Using Humour and Fun in Training

26 November 2013
Comments: 0
26 November 2013, Comments: 0

 

 

Here are ten ways in which humour has worked for us during our training sessions.

We thought that this may give you some ideas to implement, and we would love to hear of any other ideas you may have:

 

  1. It is mainly about style of delivery. You may be delivering something that is serious, important or game changing but if you are over-serious you run the risk of people becoming tense or more nervous than they might already be feeling. Whatever you are training, demonstrate a lightness of touch when you are on your feet
  2. Be open to the possibility of humour when it arises. If something pops up as a response to a question that you think will work, give it a go and monitor the response. When observing one outstanding trainer we counted 24 instances of humour before lunch and only 15% of that was planned and the rest arose from interaction with his audience!
  3. Remember when using humour it should flow naturally from the content or the training situation
  4. Use self-depreciating humour. For example, if you lose your place or have temporary mental fatigue use the comedian Steve Martin’s favourite line “Where was I? Oh yes! I was here!” and take a step to the side. Or if a sentence comes out jumbled, say “I’ll pass out a printed translation of that sentence later”
  5. Find out what works. Try a simple story or one liner and see what response you get. Test out the material and retain the best bits. The more you use a story the surer you are of getting a positive response. If you want some ideas of stories/one liners look at our Resources Pack here on the website
  6. Always start your training with the credibility voice pattern but after a few minutes add a touch of humour to help to set the tone, using the connection voice pattern. Here is an example of something we have used as part of our introduction for a key client: “Over the past few years X has been a runaway success story. We have never worked with a company that has so much passion for its business. In fact we have been so impressed that we have both bought shares in X. So you think this conference is all about you – in fact we are protecting our investment!”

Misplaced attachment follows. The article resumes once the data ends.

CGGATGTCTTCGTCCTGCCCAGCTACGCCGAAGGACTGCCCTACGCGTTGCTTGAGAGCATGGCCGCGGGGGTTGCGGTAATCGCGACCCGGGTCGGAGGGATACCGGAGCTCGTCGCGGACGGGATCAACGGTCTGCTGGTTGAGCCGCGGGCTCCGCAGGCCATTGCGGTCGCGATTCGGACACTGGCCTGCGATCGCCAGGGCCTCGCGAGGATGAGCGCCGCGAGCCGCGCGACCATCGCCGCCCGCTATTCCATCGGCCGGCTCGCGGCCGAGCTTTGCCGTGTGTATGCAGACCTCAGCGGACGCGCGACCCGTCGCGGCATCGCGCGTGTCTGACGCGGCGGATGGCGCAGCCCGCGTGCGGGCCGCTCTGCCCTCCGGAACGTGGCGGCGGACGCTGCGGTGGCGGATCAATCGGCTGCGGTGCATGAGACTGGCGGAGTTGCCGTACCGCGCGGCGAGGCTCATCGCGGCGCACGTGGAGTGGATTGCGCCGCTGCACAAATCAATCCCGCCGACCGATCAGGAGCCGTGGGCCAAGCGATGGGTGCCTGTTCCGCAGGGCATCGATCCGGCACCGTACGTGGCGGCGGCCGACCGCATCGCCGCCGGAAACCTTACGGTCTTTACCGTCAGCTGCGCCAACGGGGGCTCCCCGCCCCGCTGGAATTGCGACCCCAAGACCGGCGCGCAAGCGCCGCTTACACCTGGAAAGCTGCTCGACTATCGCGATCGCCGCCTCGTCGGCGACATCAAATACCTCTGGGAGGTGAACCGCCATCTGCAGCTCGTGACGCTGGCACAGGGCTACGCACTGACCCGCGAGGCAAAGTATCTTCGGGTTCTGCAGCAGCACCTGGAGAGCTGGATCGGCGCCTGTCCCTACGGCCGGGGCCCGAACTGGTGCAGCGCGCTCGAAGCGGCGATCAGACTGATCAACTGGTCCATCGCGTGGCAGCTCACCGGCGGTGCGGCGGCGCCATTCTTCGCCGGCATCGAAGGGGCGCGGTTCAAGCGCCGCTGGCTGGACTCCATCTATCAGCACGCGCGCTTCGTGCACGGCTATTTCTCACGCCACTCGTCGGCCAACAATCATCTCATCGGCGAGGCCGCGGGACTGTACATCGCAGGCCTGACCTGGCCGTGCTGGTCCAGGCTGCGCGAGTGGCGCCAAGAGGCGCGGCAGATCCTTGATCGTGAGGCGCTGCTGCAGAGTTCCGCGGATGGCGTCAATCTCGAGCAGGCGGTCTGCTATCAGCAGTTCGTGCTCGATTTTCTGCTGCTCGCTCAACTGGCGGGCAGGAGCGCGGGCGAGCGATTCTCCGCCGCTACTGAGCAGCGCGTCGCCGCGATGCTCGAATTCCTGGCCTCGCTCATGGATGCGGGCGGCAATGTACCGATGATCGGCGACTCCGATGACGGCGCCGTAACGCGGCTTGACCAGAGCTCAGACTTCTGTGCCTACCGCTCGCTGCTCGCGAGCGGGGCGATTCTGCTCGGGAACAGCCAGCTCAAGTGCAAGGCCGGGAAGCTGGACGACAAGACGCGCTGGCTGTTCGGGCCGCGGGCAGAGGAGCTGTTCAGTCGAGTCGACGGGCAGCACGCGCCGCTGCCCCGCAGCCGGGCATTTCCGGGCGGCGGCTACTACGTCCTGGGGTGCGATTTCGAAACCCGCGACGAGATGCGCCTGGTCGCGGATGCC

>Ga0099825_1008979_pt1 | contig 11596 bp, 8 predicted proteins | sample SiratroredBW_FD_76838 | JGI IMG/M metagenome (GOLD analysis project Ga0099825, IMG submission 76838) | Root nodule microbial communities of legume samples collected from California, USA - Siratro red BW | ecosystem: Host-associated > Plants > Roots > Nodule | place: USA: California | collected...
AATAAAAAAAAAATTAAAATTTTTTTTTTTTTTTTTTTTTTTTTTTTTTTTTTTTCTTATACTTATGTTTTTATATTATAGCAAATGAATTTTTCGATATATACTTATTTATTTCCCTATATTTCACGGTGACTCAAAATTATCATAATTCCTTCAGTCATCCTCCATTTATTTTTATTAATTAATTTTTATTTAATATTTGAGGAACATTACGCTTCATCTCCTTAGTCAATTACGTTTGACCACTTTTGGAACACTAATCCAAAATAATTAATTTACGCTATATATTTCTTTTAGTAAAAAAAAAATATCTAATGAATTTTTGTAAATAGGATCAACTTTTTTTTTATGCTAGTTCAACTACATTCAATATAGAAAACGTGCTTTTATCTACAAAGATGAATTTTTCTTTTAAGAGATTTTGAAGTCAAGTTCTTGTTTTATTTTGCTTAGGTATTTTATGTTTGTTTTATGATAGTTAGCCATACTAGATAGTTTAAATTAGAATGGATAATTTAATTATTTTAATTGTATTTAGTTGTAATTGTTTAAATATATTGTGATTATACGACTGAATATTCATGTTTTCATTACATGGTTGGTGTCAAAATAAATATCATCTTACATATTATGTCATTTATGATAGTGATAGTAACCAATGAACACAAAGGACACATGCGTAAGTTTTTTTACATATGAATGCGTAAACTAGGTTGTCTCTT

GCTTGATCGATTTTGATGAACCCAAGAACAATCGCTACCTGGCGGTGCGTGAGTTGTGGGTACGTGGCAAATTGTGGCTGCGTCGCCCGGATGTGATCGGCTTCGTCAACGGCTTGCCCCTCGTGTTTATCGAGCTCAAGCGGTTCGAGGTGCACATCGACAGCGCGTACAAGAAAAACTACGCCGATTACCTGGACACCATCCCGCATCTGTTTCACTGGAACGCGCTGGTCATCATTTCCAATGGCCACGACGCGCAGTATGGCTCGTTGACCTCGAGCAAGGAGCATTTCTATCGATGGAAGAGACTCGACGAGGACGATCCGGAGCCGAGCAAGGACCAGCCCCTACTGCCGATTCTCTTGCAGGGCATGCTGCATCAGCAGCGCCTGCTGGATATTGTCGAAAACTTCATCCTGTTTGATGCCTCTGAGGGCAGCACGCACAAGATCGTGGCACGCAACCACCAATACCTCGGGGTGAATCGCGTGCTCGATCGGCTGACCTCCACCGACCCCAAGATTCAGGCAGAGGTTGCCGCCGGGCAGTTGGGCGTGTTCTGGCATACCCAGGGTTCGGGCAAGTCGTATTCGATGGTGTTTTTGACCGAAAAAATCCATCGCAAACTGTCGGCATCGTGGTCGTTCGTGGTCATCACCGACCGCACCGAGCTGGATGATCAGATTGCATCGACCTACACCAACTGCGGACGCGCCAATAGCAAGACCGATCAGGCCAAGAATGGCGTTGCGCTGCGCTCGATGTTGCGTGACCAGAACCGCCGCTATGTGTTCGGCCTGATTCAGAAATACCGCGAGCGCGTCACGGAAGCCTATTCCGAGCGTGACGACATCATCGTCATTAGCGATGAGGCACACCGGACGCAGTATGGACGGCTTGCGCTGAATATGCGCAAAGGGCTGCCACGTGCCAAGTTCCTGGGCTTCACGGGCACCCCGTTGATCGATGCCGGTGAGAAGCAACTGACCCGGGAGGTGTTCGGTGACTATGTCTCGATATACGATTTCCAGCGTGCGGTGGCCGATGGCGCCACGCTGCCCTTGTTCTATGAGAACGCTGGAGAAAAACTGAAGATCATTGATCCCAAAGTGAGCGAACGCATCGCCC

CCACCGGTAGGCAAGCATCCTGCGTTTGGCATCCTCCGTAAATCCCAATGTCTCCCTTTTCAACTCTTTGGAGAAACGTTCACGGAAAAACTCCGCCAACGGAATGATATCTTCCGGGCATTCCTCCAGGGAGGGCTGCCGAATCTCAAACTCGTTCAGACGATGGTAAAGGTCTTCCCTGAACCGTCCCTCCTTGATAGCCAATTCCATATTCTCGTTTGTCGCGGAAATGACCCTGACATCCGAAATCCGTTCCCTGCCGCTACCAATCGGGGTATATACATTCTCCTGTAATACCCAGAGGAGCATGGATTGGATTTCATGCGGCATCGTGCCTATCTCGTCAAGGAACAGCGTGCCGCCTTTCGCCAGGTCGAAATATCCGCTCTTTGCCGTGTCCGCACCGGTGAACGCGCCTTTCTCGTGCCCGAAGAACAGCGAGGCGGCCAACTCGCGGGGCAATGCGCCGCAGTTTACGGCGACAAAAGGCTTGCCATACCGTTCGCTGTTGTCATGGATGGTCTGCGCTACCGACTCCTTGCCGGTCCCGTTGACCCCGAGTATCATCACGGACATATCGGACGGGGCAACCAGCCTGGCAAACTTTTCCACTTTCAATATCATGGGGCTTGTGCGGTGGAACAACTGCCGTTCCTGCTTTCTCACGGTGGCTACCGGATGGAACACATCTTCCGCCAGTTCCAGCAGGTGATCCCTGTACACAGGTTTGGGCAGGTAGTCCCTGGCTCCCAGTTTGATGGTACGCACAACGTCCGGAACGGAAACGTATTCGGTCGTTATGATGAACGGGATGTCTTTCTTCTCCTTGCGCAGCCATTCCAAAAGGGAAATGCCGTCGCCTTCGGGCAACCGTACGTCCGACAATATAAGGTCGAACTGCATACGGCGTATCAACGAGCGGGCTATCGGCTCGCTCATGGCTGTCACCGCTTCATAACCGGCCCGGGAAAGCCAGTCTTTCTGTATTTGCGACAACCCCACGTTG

7. Use humour to suggest to people that they can change easily (often the purpose of business training). Bernie Siegal (doctor, writer, trainer) says: “Humour’s most important psychological function is to jolt us out of our habitual frame of mind and promote new perspectives. People continue to see humour if they retain a child-like spirit – a sense of innocence and play”
  8. Take a story (ideally one that has happened to you) and embellish it until it becomes even more amusing and helps to emphasise a key point you are making. Then the more you tell it the better impact it will have
  9. Use humour to defuse unexpected situations
  10. Use funny props – smiley faces, rubber chickens, small toys, as long as they fit the theme and the audience. For instance, we sometimes use a toy monkey when we talk about how to banish nerves and access a resourceful state when we teach presentation skills. We ask “do you want to get the monkey off your back for once and for all?”

Do you have anything to add?

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